When to Use RPGALTLKP The key decision with the RPGALTLKP tool is to determine what produces the best hashing algorithm for your data. You want to choose the positions of your control group field(s) that will produce the most unique values. For example, if your control field is a 5-digit, sequential number, you would want to use positions 3, 4, and 5 rather than 1, 2, and 3, since the low-order positions are more likely to be different than the high-order positions. The Analyze RPG Lookup (ANZRPGLKP) command, shown in 2 assists you in determining what will produce the best results. The ANZRPGLKP command is automatically created when you create the RPGALTLKP tool. It asks you to identify the fields and byte positions within the fields that will provide the best hashing solution and produces spooled output that resembles 3. By default, the command compares a traditional look-up method of loading an array versus the RPGALTLKP approach. You are concerned with the figure that describes the average compares per record for the alternate look-up technique. Any value that approaches 1.0000 shows that the fields and byte positions you specified will produce a fast solution. To use RPGALTLKP, copy the code from the TAARPGFR3 member in file QATTRPG in library QUSRTOOL. It contains instructions (in the form of special comments) to modify the code to fit your needs. Once you have a working program, you can get rid of all the special comments with another TAA tool, RMVSRCCMT. If RPGALTLKP fits your application need, you certainly want to use it from a performance viewpoint.

When to Use RPGALTLKP The key decision with the RPGALTLKP tool is to determine what produces the best hashing algorithm for your data. You want to choose the positions of your control group field(s) that will produce the most unique values. For example, if your control field is a 5-digit, sequential number, you would want to use positions 3, 4, and 5 rather than 1, 2, and 3, since the low-order positions are more likely to be different than the high-order positions. The Analyze RPG Lookup (ANZRPGLKP) command, shown in Figure 2 assists you in determining what will produce the best results. The ANZRPGLKP command is automatically created when you create the RPGALTLKP tool. It asks you to identify the fields and byte positions within the fields that will provide the best hashing solution and produces spooled output that resembles Figure 3. By default, the command compares a traditional look-up method of loading an array versus the RPGALTLKP approach. You are concerned with the figure that describes the average compares per record for the alternate look-up technique. Any value that approaches 1.0000 shows that the fields and byte positions you specified will produce a fast solution. To use RPGALTLKP, copy the code from the TAARPGFR3 member in file QATTRPG in library QUSRTOOL. It contains instructions (in the form of special comments) to modify the code to fit your needs. Once you have a working program, you can get rid of all the special comments with another TAA tool, RMVSRCCMT. If RPGALTLKP fits your application need, you certainly want to use it from a performance viewpoint.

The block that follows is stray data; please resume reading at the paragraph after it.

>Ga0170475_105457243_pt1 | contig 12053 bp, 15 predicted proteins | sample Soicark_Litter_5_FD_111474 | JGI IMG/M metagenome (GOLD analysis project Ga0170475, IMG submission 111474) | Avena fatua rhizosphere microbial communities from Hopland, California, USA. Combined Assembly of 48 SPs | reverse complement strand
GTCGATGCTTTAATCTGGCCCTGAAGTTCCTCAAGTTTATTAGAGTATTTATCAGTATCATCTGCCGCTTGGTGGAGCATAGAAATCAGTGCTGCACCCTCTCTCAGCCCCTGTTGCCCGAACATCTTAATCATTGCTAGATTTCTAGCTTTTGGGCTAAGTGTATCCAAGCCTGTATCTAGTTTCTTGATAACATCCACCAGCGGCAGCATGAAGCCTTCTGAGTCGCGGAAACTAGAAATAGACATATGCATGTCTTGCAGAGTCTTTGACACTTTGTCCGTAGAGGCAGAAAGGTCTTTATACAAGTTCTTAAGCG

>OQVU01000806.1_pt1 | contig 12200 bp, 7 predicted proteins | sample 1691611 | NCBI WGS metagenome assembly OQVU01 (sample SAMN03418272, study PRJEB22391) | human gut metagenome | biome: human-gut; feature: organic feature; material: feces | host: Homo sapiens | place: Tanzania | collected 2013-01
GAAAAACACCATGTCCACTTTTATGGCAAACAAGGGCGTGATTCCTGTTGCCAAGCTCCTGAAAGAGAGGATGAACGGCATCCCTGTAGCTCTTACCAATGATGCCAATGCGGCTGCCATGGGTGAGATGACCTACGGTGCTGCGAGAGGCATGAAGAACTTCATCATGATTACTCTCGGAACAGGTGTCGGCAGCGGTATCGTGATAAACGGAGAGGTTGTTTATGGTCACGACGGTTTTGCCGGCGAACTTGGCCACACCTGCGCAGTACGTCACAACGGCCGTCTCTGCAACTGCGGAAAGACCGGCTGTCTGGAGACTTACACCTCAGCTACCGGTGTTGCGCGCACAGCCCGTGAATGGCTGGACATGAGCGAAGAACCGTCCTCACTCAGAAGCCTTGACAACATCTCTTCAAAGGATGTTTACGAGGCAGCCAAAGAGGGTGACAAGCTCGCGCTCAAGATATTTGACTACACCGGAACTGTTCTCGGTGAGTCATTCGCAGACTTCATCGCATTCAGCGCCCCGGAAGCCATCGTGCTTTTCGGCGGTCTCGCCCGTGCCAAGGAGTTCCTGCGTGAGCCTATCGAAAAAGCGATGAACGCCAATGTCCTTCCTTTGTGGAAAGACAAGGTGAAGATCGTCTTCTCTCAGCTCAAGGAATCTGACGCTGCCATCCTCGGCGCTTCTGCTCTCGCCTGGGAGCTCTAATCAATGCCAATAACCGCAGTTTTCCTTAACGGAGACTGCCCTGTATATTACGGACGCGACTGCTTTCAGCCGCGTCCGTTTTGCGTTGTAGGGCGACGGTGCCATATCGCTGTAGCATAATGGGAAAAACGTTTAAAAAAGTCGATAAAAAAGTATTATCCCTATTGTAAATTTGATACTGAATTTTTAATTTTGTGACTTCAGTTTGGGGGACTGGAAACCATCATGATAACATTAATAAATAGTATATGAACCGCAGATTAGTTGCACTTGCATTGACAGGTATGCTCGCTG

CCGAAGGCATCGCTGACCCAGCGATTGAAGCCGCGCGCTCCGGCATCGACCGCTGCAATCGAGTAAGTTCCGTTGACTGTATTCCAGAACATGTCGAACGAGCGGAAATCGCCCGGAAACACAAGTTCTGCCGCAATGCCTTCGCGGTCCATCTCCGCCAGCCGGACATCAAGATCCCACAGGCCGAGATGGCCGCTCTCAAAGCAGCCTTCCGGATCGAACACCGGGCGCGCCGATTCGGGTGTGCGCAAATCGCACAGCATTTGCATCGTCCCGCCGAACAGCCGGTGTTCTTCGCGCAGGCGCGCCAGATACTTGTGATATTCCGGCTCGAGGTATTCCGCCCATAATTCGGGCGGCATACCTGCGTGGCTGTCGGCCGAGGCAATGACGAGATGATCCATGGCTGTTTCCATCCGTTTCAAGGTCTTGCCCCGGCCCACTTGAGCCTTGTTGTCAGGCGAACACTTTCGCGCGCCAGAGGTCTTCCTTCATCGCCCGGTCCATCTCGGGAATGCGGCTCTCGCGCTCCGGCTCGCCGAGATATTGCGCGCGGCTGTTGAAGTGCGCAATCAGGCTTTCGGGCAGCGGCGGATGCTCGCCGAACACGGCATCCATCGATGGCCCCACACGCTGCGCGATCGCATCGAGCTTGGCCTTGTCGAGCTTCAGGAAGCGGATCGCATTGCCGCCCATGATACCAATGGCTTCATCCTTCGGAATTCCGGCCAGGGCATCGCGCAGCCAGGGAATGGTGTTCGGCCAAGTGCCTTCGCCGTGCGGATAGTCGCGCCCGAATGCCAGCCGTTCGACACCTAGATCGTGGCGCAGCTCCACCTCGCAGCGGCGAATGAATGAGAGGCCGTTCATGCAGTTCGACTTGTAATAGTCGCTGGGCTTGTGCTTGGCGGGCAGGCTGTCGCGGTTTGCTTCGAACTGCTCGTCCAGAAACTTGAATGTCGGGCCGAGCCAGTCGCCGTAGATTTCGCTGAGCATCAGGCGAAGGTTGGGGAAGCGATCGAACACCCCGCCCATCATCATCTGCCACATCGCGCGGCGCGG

Jim Sloan is president of Jim Sloan, Inc., a consulting company. Now a retired IBMer, Sloan was a software planner on the S/38 when it began as a piece of paper. He also worked on the planning and early releases of the AS/400. In addition, Jim wrote the TAA tools that exist in QUSRTOOL. He has been a speaker at COMMON and the AS/400 Technical Conferences for many years.


Lab Notes: Improve Performance of Group Processing

Figure 1 Performance Test Results

 CPU Total Job Results on 1,000 records Seconds Seconds Case 1 OPNQRYF group processing 14.8 30 Case 2 OPNQRYF sort and HLL summarization 9.4 23 Case 3 RPLALTLKP Tool 6.5 15 CPU Total Job Results on 10,000 records Seconds Seconds Case 1 OPNQRYF group processing 75.4 153 Case 2 OPNQRYF sort and HLL summarization 44.0 62 Case 3 RPLALTLKP Tool 22.3 32 CPU Total Job Results on 50,000 records Seconds Seconds Case 1 OPNQRYF group processing 411.2 1166 Case 2 OPNQRYF sort and HLL summarization 211.4 260 Case 3 RPLALTLKP Tool 85.7 102 
Lab Notes: Improve Performance of Group Processing

Figure 2 The Analyze RPG Lookup Command

 UNABLE TO REPRODUCE GRAPHICS 
Lab Notes: Improve Performance of Group Processing

Figure 3 The Analyze RPG Lookup Output

 11/09/94 19:34:12 MCPGMR ANZRPGLKP - Analyze RPG Alternate LOKUP Method File name - DSPOBJDP Library - $SHARIC Member - DSPOBJDP Field 1 - ODOBSZ First pos - 7 Field 2 - ODOBSZ Second pos - 8 Field 3 - ODOBSZ Third pos - 9 Number of records requested - 10,000 Normal lookup request - *YES Number of records in the file - 125 Data values found in the records Unique values - 66 Duplicate values - 59 Records read - 125 Normal load of array and LOKUP operation Total compares - 4,054 Average compares per record - 32.4320 Alternate LOKUP method Total compares - 125 Average compares per record - 1.0000 The discussion of how to use the tool is in member RPGALTLKP for file QATTINFO in QUSRTOOL. The sample source to be copied is in member TAARPGFR3 for file QATTRPG in QUSRTOOL.